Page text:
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An Evaluation of Adult Learners’ Week 2005
Page R, Pollard E
a study commissioned by the National Institute for Adult and Continuing Education
In May 2005, the National Institute for Adult and Continuing Education (NIACE) commissioned IES to conduct an independent evaluation of Adult Learners’ Week (ALW) 2005. The new evaluation builds on the previous year’s evaluation, and specifically aims to:
This evaluation placed a greater focus on the involvement, linkages and cross-working between organisations and on the campaign’s sustainability.
The evaluation consisted of five stages:
What is ALW?
ALW is a permissive structure which has grown organically over the past 14 years. A diverse range of organisations are involved for a wide range of reasons and thus hope to achieve a variety of outcomes from their involvement. The variety and flexibility with which ALW can be used is vital to ensure its relevance to, and the enthusiasm of, national, regional and local level stakeholders.
The aims of ALW are thus wide-ranging and vary between organisations. They include celebrating learning and existing learners, promoting learning opportunities to potential learners, providing information, advice and guidance about learning opportunities, lobbying policymakers and increasing the profile of adult learning. National level stakeholders tended to focus on the profile and awareness of adult learning, and the importance of drawing in high level political support and encouraging debate. Regional level stakeholders focused more on celebration, with regional awards ceremonies creating a special atmosphere in which learner achievements were recognised and providing a focus for media attention. However locally, the main aims of ALW tended to be focused on practical aspects such as widening participation and increasing enrolment in learning opportunities. Although those involved have different perspectives of what ALW is about, all feel the aims of the Week are clear and appropriate for them.
Also, a key aspect of ALW for the range of stakeholders was its broad view of education, reflecting the wide range of reasons why people learn, including to increase confidence or for health reasons. In this way, ALW recognises the whole range of learning opportunities rather than simply skills-based or employment-focused learning.
ALW was seen to be important as it could be a stimulus and impetus for action and for joint-working. It gives adult learning a regular ‘place in the calendar’ around which to focus efforts of partnerships and with which to engage the media. ALW can also provide the foundation for more sustained effort rather than just a short burst of activity. Indeed, whilst nationally ALW activity is largely contained within one week, at a local level there is some evidence to suggest that ALW is used as the basis for year-long partnerships and for the culmination of year long learning activities.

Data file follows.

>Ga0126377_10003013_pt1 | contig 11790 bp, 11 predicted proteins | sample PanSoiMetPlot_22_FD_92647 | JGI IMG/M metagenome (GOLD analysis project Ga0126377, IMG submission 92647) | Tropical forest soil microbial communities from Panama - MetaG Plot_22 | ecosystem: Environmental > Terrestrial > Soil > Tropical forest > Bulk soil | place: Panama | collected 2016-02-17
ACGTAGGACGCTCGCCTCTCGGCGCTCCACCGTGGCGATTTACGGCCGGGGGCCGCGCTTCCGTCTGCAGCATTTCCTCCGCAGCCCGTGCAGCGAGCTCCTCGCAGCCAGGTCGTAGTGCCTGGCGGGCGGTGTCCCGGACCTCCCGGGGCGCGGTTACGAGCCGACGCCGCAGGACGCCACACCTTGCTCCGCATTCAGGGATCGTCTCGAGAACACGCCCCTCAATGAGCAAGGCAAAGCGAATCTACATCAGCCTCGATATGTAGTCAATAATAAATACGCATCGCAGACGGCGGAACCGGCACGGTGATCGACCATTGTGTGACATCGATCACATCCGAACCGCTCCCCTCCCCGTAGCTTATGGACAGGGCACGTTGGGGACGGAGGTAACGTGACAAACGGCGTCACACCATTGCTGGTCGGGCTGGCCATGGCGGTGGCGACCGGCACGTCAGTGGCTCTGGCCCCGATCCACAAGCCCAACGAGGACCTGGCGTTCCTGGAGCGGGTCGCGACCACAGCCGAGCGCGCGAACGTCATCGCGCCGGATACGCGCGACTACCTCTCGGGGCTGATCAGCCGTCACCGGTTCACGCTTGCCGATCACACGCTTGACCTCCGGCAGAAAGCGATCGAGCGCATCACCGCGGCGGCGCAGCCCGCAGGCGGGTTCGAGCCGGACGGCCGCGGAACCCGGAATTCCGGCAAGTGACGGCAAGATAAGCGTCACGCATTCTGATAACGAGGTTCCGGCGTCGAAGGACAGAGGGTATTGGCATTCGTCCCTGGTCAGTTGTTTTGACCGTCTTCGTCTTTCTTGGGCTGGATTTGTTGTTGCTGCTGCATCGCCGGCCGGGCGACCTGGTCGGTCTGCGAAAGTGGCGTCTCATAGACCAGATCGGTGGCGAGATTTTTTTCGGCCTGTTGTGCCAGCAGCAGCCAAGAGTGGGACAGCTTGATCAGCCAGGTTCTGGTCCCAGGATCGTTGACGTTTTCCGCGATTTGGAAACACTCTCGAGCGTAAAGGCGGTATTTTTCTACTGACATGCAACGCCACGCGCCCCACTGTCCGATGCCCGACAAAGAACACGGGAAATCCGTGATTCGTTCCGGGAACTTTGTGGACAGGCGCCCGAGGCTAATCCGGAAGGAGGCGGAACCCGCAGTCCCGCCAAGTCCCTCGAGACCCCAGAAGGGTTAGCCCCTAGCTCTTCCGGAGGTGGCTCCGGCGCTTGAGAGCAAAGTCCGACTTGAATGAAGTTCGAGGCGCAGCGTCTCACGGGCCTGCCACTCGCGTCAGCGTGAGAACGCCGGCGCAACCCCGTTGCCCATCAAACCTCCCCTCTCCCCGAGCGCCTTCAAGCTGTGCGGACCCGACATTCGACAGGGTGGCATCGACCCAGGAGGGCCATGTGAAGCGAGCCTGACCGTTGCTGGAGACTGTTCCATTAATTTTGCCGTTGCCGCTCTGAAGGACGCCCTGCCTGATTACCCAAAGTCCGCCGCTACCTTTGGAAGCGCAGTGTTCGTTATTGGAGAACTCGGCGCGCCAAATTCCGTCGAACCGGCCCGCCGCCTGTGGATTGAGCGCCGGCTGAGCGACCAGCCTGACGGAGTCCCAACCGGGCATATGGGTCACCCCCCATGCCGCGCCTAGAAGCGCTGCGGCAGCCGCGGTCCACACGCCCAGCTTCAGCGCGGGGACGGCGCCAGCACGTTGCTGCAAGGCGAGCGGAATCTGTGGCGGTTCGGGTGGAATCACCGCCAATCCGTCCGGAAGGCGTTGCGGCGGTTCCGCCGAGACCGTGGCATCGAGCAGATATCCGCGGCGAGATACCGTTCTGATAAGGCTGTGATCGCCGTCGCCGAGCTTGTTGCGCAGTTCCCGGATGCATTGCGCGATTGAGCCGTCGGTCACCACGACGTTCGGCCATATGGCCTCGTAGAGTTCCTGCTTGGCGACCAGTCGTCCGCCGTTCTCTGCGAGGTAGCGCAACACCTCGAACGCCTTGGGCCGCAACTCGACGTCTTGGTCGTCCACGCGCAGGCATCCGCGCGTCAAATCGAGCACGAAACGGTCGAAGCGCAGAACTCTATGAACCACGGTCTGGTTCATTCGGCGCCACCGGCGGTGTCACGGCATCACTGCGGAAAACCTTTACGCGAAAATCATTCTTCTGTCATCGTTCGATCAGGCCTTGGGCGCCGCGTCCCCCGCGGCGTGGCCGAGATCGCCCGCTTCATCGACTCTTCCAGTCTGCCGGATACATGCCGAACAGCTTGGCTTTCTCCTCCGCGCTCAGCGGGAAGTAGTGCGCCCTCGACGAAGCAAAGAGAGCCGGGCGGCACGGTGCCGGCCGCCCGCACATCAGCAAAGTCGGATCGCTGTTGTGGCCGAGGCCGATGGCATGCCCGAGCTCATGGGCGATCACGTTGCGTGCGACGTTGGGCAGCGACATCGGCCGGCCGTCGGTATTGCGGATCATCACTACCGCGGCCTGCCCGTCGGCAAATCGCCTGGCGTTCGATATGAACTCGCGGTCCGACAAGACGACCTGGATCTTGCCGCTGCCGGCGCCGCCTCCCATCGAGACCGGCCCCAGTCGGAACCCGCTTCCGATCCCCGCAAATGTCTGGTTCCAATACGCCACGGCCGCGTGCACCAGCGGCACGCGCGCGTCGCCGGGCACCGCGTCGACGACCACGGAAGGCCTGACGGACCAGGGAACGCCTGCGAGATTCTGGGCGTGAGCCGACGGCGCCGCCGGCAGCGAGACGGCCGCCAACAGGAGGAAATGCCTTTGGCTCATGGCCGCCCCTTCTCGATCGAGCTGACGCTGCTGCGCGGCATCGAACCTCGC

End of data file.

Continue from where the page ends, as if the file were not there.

NIACE suggest themes around which providers and organisers can base their activities. Feedback indicates that the themes were not viewed as ‘hard and fast’ or prescriptive, yet could provide structure and focus if providers struggled to be inspired, and could provide ‘hooks’ to secure funding from sponsor organisations (as a way to align with organisations’ values and objectives). This freedom to engage in ALW in the most appropriate way was critical given the reliance on voluntary time and in-kind support.
How ALW works
A wide-range of organisations and individuals from across the country are involved with ALW and they support the campaign both with funds and with resources such as staff time and expertise, and use of venues. The range of stakeholders, their enthusiasm, and their level and variety of support is critical to the success and sustainability of ALW.
Nationally there are many organisations involved with ALW, but the core funders are European Social Fund (ESF) and Department for Education and Skills (DfES), along with University for Industry who provide the central helpline resource to answer queries from callers as a result of ALW publicity. At a local level, providers are encouraged to promote the use of the learndirect number but may view this as opening up competition, particularly if they want to increase enrolments as a result of their engagement with ALW.